I don’t know about you guys but I love the Olympics. I have total respect for athletes of all kinds and the time and effort that they put into making themselves the best they can be. What’s even better is when you see their hard work pay off and they achieve life long goals. Another thing I love is sports-themed anime. Now I’m still fairly new to the sports anime scene, but I really do love what I’ve witnessed in my athletic adventure thus far despite the common similarities between each of them. Today I’ll be fangirling about three of my favourite sports series: Kuroko no Basuke (the basketball one), Haikyuu!! (the volleyball one) and Free! (the swimming one). So prepare yourself for some serious cardio and team bonding as I give you the low down.
Let’s get things started with my favourite anime series ever, Kuroko no Basuke. The easiest way to describe KNB is to compare it to Space Jam, but instead of colourful aliens who happen to be very talented at basketball, it has pretty colourful haired teenagers who are very talented at basketball. The legendary Middle School basketball team of Teiko have went their separate ways after graduating from High School. Former member of The Generation of Miracles and Teiko team member Kuroko Tetsuya enrols at Seirin High along with new comer Kagami Taiga. With their contrasting abilities on the court, both Kuroko and Kagami vow to take Seirin straight to the top by defeating all the remaining members of The Generation of Miracles at their respective schools and aim to win the Inter-high Tournament.
Kuroko no Basuke offers a perfect balance of suspense, humour and a slice of life. All of the characters have very distinct personalities and you find yourself even caring about the minor roles throughout the process of the series. Despite the majority of the cast being male, there are also some great female figures in there too (my personal favourite being Riko Aida, Seirin’s cute but deadly manager). As much as I hate to admit it, some of the matches do go on a little too long, but it’s worth the wait to see what the next gravity defying move will be. The best way to think about it is basketball with with superpowers. Sounds silly but trust me, when you get over the initial thought of it you soon find yourself loving it. The matches are well thought through and involve areas of clever strategic planning on how each team can overcome the opposition’s weaknesses. They’re also kept realistic with not every match going according to plan, which keeps things interesting and grounded. If you like the over the top vibe that anime is often associated with but with relation to real life, you’ll love Kuroko no Basuke.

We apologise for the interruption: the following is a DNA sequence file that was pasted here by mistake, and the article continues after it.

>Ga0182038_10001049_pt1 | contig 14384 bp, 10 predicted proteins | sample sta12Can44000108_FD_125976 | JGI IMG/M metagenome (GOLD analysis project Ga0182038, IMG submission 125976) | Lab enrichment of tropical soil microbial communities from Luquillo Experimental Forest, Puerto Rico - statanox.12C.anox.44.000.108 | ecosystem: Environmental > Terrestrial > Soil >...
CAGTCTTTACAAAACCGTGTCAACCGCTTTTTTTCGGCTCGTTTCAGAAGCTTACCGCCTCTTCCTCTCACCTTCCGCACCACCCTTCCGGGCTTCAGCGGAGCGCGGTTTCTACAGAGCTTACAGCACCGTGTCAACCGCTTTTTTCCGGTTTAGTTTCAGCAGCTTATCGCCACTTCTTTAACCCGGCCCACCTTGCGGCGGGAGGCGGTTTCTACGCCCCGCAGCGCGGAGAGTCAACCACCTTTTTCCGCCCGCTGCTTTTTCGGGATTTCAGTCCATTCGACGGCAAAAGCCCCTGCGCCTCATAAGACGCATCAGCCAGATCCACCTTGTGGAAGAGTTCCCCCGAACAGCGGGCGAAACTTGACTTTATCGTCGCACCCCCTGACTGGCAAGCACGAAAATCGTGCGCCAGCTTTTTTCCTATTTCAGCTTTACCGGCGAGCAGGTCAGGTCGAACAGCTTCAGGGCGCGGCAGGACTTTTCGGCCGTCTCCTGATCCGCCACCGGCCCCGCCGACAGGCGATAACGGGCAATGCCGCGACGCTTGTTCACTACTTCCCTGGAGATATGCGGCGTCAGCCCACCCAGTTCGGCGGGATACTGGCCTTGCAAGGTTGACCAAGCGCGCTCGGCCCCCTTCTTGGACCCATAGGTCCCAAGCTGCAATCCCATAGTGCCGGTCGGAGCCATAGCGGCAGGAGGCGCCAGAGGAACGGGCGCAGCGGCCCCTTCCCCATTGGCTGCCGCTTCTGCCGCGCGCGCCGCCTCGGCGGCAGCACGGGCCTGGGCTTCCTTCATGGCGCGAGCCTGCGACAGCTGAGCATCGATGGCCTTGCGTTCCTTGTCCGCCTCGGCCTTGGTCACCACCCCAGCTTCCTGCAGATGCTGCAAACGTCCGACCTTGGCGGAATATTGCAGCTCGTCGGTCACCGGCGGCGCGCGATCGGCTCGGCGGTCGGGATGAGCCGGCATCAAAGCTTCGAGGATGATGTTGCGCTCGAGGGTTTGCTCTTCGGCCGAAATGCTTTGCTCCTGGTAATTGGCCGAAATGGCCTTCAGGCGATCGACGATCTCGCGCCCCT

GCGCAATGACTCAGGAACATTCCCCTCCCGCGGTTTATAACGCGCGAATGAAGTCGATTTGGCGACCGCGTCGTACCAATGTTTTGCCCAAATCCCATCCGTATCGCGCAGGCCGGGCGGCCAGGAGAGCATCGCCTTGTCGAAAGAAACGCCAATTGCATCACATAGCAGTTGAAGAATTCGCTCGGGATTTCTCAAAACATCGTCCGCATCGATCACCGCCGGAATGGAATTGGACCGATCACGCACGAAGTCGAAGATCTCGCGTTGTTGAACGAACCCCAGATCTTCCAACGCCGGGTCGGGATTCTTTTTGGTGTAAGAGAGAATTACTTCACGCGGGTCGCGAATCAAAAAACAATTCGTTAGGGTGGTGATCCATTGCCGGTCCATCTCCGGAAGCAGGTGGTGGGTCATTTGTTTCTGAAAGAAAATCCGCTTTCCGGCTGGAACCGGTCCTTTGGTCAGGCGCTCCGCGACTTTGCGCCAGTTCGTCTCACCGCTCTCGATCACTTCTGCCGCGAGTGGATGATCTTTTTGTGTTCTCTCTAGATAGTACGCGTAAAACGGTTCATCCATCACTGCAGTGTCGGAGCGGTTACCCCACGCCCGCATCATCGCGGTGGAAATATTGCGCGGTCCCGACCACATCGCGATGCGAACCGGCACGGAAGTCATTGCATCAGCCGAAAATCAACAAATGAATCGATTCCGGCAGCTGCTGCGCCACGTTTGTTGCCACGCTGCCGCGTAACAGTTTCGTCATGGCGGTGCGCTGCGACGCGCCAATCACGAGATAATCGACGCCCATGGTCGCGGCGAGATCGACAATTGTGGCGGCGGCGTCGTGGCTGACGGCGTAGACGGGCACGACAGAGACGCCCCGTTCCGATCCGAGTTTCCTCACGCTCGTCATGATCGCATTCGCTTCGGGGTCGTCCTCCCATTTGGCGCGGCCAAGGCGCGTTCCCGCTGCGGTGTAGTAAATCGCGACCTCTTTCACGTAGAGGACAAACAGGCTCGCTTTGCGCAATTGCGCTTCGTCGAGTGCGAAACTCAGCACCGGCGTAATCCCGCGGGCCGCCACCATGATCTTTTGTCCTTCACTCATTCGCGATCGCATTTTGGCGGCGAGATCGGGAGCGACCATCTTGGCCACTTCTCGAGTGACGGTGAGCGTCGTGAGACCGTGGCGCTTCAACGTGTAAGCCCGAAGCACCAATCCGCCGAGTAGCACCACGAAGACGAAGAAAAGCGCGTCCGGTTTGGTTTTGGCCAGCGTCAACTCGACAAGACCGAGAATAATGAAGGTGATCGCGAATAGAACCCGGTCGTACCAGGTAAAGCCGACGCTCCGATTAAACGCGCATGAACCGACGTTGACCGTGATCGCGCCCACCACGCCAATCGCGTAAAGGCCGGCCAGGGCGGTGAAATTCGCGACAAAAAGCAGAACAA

I started watching Haikyuu!! not too long before the second series began. This one took me a bit longer to get into simply because unlike Kuroko no Basuke, not everyone is immediately freakishly talented at their chosen sport. Haikyuu!! follows spunky readhead Hinata Shouyou who, despite being defeated by the ‘King of the Court’, Kageyama Tobio, in Middle School is determined to become a successful asset to his team at Karasuno High. But much to Hinata’s shock, he soon discovers he and Kageyama are both on the same team and are forced to work together as setter and middle blocker. Haikyuu!! perfectly shows that no one is perfect and if you really want something, you have to work for it. Season one shows a Karasuno which is rough around the edges and, despite the potential of it’s players, it falls short of it’s goals. And whilst season two also reflects this, by the end, you see a team who overcome hurdles and are going to do great things in the Spring Tournament.